India, China agree to raise bilateral trade to $100 billion

Updated - November 26, 2021 10:23 pm IST

Published - December 16, 2010 03:01 pm IST - New Delhi

India and China today agreed to raise the bilateral trade to USD 100 billion by 2015, step up investments and permit banks of other countries to open branches and representative offices.

The two sides also decided to reduce the trade deficit, which is in favour of China, said a joint communiqué issued after talks between Prime Minister Manmohan Singh and Chinese Premier Wen Jiabao.

“Set a new bilateral trade target of USD 100 billion by 2015. The two sides agreed to take measures to promote greater Indian exports to China with a view to reduce India’s trade deficit,” it said.

The bilateral trade between India and China is expected to be around USD 60 billion in 2010. The bilateral trade imbalance was against India to the extent of USD 19 billion during 2009—10.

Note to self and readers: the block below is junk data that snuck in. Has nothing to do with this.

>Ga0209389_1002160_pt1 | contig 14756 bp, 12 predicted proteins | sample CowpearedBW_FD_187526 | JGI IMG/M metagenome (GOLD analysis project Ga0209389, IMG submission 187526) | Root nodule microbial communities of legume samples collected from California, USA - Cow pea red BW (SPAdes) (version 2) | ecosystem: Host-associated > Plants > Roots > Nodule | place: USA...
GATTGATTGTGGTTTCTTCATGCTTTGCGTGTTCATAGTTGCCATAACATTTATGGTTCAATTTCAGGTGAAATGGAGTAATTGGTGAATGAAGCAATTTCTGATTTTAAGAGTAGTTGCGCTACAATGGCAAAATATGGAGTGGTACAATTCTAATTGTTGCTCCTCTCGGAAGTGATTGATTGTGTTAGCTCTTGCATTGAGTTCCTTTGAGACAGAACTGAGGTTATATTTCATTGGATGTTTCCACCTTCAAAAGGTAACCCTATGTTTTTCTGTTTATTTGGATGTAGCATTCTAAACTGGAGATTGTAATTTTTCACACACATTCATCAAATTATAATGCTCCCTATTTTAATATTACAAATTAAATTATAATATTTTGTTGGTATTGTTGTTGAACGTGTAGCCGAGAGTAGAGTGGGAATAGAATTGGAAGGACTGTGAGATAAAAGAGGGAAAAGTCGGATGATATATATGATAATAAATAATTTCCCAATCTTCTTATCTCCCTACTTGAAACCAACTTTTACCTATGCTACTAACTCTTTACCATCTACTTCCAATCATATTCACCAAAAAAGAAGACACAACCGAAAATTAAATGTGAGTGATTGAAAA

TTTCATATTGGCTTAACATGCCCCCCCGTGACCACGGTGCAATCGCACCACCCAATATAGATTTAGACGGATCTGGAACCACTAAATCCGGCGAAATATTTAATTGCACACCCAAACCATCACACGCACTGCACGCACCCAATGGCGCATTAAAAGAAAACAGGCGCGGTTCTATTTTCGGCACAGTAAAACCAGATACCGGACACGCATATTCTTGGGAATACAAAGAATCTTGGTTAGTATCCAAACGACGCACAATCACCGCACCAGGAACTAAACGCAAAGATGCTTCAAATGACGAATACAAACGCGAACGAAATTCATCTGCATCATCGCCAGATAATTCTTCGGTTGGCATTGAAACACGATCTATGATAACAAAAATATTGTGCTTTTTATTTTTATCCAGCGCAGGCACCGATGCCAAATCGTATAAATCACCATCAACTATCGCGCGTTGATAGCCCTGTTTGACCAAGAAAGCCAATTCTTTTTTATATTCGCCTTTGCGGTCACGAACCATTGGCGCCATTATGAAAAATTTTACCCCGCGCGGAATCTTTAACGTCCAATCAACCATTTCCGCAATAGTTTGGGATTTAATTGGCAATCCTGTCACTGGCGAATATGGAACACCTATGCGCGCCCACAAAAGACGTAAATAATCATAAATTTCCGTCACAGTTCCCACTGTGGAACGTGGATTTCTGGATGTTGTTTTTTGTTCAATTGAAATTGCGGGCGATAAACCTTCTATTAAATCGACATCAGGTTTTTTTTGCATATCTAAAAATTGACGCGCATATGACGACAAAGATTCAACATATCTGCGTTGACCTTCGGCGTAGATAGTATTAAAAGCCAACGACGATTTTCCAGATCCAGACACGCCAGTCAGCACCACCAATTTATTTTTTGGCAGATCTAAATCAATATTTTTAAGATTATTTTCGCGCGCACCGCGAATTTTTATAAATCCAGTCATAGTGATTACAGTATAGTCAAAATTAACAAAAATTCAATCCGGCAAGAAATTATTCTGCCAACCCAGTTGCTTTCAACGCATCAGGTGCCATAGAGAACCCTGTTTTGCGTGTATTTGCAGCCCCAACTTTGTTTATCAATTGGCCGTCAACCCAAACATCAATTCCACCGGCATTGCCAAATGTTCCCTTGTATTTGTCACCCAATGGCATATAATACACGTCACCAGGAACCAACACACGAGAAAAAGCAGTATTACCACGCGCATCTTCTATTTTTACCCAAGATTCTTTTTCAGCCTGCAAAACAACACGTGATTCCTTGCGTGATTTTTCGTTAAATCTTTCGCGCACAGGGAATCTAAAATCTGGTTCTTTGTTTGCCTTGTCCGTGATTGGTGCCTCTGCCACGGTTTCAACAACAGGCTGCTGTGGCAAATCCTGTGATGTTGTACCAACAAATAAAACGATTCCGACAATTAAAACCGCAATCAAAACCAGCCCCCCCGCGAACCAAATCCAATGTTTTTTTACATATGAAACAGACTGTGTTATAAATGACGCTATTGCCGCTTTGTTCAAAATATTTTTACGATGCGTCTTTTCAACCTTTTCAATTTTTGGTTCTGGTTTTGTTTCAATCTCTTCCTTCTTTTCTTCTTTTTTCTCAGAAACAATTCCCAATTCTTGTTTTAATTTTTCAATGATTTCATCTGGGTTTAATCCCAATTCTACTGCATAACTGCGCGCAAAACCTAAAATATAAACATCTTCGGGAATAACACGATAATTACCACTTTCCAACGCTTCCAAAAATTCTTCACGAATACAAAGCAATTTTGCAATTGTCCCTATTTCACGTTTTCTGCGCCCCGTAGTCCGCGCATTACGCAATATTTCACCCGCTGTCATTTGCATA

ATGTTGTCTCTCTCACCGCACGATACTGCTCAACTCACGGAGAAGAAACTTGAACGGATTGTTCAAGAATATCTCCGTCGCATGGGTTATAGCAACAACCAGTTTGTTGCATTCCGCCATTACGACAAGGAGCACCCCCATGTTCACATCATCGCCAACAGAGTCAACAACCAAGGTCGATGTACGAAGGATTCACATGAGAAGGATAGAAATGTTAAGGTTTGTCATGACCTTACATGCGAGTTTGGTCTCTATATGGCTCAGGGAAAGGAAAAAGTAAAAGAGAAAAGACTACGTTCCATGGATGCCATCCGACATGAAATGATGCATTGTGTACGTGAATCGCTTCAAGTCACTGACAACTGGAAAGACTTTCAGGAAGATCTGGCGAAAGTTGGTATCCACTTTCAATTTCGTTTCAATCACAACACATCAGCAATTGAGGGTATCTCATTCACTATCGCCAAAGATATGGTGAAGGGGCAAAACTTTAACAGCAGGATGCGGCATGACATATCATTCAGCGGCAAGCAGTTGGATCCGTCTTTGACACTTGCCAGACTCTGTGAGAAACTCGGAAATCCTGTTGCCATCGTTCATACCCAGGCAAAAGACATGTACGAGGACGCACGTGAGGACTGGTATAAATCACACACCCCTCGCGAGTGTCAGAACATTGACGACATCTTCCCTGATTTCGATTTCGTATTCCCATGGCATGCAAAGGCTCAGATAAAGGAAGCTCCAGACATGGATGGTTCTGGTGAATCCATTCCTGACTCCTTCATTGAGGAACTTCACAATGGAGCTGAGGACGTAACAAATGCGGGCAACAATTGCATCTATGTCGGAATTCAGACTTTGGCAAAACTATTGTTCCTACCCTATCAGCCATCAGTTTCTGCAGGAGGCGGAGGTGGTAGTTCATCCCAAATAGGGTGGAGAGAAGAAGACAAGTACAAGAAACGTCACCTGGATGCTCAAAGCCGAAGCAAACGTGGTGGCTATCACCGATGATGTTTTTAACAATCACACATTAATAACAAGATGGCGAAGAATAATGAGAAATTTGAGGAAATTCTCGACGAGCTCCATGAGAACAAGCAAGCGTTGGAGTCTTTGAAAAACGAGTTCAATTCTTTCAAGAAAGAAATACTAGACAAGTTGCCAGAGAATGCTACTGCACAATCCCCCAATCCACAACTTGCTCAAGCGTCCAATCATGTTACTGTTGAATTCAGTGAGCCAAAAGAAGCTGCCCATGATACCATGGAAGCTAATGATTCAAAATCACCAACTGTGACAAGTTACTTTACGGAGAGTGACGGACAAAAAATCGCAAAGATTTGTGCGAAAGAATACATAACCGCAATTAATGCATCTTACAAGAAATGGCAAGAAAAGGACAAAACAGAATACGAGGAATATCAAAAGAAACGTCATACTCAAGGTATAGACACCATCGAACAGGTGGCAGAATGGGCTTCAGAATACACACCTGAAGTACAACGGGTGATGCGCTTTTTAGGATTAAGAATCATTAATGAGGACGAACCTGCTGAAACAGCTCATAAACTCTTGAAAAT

China agreed to support Indian participation in its national and regional trade fairs, enhance exchange and cooperation of pharmaceutical supervision and expedite completion of phytosanitary negotiations on agro products.

The two sides decided to grant permission to the banks of the other countries to open branches and representative offices, it said.

Earlier, RBI Deputy Governor Shyamala Gopinath and Vice Chairman of China Banking Regulatory Commission (CBRC) signed a memorandum of understanding to enhance cooperation in the banking and financial sectors between the two countries.

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